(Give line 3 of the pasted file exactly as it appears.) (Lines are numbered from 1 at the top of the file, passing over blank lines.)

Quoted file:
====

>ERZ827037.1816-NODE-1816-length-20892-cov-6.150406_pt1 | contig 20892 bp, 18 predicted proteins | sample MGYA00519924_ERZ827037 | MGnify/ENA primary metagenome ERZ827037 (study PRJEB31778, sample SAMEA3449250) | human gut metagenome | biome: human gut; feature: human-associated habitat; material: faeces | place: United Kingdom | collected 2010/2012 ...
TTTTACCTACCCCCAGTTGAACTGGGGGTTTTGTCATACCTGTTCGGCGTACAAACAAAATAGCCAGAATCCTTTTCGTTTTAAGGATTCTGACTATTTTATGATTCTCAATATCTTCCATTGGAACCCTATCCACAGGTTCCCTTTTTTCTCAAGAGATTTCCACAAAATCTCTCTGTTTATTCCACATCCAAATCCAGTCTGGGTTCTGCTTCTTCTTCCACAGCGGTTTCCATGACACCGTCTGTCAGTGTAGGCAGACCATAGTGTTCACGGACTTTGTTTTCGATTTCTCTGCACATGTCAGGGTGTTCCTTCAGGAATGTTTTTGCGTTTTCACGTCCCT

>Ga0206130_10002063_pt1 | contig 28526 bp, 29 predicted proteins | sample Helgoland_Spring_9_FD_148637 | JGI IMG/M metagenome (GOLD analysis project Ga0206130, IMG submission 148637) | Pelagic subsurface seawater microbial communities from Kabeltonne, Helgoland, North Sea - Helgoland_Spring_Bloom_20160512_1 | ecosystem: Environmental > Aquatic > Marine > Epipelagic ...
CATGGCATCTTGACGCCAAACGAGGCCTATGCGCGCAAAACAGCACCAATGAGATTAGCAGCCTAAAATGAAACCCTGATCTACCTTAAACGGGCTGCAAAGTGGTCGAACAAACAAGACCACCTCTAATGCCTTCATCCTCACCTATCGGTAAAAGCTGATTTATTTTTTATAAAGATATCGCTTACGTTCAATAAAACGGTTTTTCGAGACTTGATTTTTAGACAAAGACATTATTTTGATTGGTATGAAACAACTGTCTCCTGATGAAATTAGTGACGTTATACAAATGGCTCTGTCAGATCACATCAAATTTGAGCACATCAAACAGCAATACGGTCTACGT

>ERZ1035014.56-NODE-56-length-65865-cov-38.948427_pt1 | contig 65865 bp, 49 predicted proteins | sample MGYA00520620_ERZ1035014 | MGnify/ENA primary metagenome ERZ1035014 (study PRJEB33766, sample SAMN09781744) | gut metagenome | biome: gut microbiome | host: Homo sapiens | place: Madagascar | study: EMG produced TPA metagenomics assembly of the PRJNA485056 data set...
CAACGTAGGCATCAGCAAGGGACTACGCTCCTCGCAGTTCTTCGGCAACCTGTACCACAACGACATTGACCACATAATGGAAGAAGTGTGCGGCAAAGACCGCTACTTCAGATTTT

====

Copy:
>Ga0206130_10002063_pt1 | contig 28526 bp, 29 predicted proteins | sample Helgoland_Spring_9_FD_148637 | JGI IMG/M metagenome (GOLD analysis project Ga0206130, IMG submission 148637) | Pelagic subsurface seawater microbial communities from Kabeltonne, Helgoland, North Sea - Helgoland_Spring_Bloom_20160512_1 | ecosystem: Environmental > Aquatic > Marine > Epipelagic ...